Only Ever Yours by Louise O’Neill

When I was eighteen, I read Margaret Atwood’s The Handmaid’s Tale, and it blew the bloody doors off my intellectual and emotional prison and opened up a whole new world of feminist consciousness. It changed my life. Only Ever Yours is the only book since that has repeated that moment in time in my personal history – and I think every young woman should read it. It’s searing, brutal and undeniably honest, and whilst set in a future dystopia, just like Atwood’s novel it’s so woven from real events and behaviours it lays all society’s current failings bare for all to see.


frieda is sixteen, and has spent her entire life in the School, run by the chastities. All the girls are obsessed by their appearance – but in this future, the School enforces that obsession, by daily weigh-ins, a ranking system and lessons where the girls’ bodies are ruthlessly compared to those of their peers. Brainwashed since birth, the girls face a future either as companions – wives to rich men – or concubines. As the day of the Ceremony inexorably draws near, the day when their future role will be assigned to them, their competitiveness reaches fever pitch. But frieda is slowly failing, knocked out of orbit as one of the most highly ranked girls, by her former best friend isabel. Formerly #1, or queen bee, isabel seems to be on self-destruct, and as frieda tries to both help isabel and simultaneously distance herself from her, she’s making mistakes and getting noticed in the wrong ways. The consequences will be shattering.

This novel is brutal from the first page, and while the true horrors of their adult lives are only suggested, never fully revealed, O’Neill creates a very visceral sense of a claustrophobic community where there is truly no way out. Chickens get a taste of your meat girl… Atwood’s heroines were often passively complicit in their oppression, and in O’Neill’s novel, the ways in which women betray each other on a daily basis, thus enabling the power of the patriarchy to be maintained, are searingly dissected. frieda is not your average heroine either, not always sympathetic, not always likeable. And where other novels may have taken the romantic option (i.e. your knight in shining armour will rescue you), O’Neill plays it true to the end, in a truly haunting, terrible climax.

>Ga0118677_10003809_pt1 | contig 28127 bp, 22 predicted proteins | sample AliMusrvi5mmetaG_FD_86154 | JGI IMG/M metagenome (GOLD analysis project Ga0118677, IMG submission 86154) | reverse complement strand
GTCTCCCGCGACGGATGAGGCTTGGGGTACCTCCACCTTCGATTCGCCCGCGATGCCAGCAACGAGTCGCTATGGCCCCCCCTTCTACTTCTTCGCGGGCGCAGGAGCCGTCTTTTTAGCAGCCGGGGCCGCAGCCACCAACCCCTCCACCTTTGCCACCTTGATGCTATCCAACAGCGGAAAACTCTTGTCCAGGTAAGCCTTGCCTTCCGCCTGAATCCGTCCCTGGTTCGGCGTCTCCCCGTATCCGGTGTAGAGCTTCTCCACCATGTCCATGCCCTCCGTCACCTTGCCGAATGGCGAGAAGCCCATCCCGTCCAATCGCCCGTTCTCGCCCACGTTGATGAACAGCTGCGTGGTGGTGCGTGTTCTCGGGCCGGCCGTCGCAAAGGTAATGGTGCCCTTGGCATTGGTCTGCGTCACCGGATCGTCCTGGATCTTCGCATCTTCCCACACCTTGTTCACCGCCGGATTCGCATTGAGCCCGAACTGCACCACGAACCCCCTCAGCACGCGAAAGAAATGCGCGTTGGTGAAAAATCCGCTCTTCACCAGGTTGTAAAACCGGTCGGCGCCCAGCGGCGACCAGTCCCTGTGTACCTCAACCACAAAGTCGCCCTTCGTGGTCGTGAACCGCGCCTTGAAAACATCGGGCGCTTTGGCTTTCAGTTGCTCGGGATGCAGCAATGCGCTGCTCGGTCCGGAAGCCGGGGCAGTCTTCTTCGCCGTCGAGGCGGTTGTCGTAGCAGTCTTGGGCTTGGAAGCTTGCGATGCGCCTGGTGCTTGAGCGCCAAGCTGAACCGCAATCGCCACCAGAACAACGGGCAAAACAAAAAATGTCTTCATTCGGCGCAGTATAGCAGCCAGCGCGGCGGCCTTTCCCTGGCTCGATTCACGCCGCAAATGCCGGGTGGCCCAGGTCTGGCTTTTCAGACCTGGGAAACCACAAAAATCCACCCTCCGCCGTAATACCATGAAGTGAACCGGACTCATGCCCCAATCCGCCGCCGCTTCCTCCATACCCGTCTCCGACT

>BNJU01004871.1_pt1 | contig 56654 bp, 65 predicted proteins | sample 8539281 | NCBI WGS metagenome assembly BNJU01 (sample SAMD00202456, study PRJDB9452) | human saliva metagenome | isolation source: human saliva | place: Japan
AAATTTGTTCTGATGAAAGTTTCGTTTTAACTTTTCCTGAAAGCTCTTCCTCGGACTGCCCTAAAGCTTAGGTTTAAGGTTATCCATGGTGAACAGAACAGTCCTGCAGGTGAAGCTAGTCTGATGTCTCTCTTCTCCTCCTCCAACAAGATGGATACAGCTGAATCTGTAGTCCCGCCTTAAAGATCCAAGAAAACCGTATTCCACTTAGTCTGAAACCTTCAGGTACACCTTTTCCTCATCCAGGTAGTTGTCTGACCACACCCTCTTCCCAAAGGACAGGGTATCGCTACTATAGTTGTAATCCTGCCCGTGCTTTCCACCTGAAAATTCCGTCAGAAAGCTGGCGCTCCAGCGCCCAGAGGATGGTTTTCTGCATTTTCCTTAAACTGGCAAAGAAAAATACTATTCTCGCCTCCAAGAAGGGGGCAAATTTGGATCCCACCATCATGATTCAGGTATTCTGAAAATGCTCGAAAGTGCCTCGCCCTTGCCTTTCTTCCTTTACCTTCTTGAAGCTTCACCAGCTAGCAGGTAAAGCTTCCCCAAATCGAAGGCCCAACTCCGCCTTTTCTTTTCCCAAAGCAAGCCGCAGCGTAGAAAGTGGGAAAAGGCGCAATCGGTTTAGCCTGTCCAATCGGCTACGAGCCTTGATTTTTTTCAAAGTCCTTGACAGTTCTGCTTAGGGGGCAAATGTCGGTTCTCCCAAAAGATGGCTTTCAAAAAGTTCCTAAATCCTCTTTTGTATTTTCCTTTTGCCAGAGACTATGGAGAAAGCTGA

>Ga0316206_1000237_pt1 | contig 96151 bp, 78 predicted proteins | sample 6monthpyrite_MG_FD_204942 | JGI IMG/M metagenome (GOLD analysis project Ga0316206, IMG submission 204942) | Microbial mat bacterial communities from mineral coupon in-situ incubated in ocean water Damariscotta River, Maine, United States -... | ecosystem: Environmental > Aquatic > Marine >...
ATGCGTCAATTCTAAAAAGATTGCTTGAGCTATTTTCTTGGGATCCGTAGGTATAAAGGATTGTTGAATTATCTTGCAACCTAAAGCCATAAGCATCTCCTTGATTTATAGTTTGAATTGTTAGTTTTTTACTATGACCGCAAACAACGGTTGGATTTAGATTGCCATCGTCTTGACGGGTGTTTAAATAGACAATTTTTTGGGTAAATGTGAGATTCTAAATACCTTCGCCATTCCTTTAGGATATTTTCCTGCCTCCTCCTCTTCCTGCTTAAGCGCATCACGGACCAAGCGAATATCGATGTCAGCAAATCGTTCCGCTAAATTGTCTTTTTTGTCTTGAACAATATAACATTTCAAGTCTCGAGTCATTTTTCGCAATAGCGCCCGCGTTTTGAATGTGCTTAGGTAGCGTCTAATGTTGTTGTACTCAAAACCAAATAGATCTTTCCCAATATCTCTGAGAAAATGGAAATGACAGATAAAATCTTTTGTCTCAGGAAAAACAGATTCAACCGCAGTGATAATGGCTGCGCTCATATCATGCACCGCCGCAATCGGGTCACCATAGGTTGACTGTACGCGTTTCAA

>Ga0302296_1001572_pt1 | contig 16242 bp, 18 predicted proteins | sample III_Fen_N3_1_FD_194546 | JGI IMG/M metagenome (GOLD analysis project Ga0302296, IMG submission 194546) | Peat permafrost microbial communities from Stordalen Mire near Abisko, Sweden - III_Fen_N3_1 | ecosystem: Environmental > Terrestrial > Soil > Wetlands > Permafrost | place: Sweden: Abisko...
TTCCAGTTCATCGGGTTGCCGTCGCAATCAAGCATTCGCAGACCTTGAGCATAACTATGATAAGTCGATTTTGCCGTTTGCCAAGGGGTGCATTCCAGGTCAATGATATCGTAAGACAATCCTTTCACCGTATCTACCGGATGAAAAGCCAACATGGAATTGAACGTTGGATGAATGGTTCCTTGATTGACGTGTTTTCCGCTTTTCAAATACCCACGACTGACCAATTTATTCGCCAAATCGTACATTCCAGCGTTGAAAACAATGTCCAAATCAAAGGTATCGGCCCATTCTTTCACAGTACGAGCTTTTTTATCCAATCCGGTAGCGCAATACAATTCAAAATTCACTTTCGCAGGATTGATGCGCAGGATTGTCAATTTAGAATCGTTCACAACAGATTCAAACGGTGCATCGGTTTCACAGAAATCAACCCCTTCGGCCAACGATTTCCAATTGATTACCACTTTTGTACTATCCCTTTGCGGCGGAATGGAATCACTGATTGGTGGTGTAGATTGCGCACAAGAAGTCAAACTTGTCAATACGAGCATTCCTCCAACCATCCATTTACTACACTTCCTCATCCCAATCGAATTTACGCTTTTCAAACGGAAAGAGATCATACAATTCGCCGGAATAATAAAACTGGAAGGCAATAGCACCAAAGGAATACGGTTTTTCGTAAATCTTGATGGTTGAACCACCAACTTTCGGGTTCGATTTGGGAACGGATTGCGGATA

There is so much texture to this book, so much to devour and debate, so many clever allusions, all within a compelling plot populated by vivid characters. It’s one of the most challenging Young Adult books I’ve read and certainly has the power to awaken feminist consciousness in teenage girls (and women), changing lives in the process. I actually think it’s better than The Handmaid’s Tale – more cutting, more graphic, and more unflinching in it’s exposure of female relationships. Terrifying and compulsive, Only Ever Yours takes it’s place on my shelf of books that change your life. Superb.

Rating: *****

riverrun, 2015, ISBN 9781784294007


The Stopped Heart by Julie Myerson

This is a novel I’d been eagerly anticipating reading and it didn’t disappoint! In fact, I would say that this is Myerson’s best novel so far. It’s a harrowing, but beautifully told, tale of loss, grief and evil.

Mary and her husband Graham buy an old farmhouse in rural Suffolk – it’s a new start, an attempt to save their marriage, after the tragic deaths of their daughters. But making space in their lives for new friends is not easy – even when they are so easy-going and understanding as Eddie and Deborah. And for Mary, there’s a strange undercurrent in their new home, an awareness of something other. Could it be a ghost?

A hundred years ago, the farmhouse was home to Eliza and her large family. One night, during a terrible storm, a stranger arrives seeking help and the family take him in. It’s not long before James has his feet well under the table and his relationship with teenage Eliza evolves into something sinister. Just who is he really, and what does he want?

Sometimes in novels that are split between two different times or narrators, you end up favoring one over the other. But not so in this case – the two stories are woven together so assuredly they are like the two sides of the heart in question, and that it will be stopped is painfully evident as the narrative progresses. What Myerson does is surprise you – this is not just a story about evil acts and the grief they beget, but also about the hope that comes in the wake of the storm. She tells you that it is possible to heal, and that healing might come about in a totally unexpected way. The story is harrowing; she does not flinch from tackling very painful and disturbing subjects, but her prose is so beautiful, so insightful, she carries you along the darkest path always with a glimmer of light.


This  is a stunning read. My Mum has just returned my copy and said she couldn’t put it down; we had both been affected by the same particular moments in the narrative, and the story will stay with us both for a very long time.

Jonathan Cape, 2016, ISBN 9780224102490

Rating: *****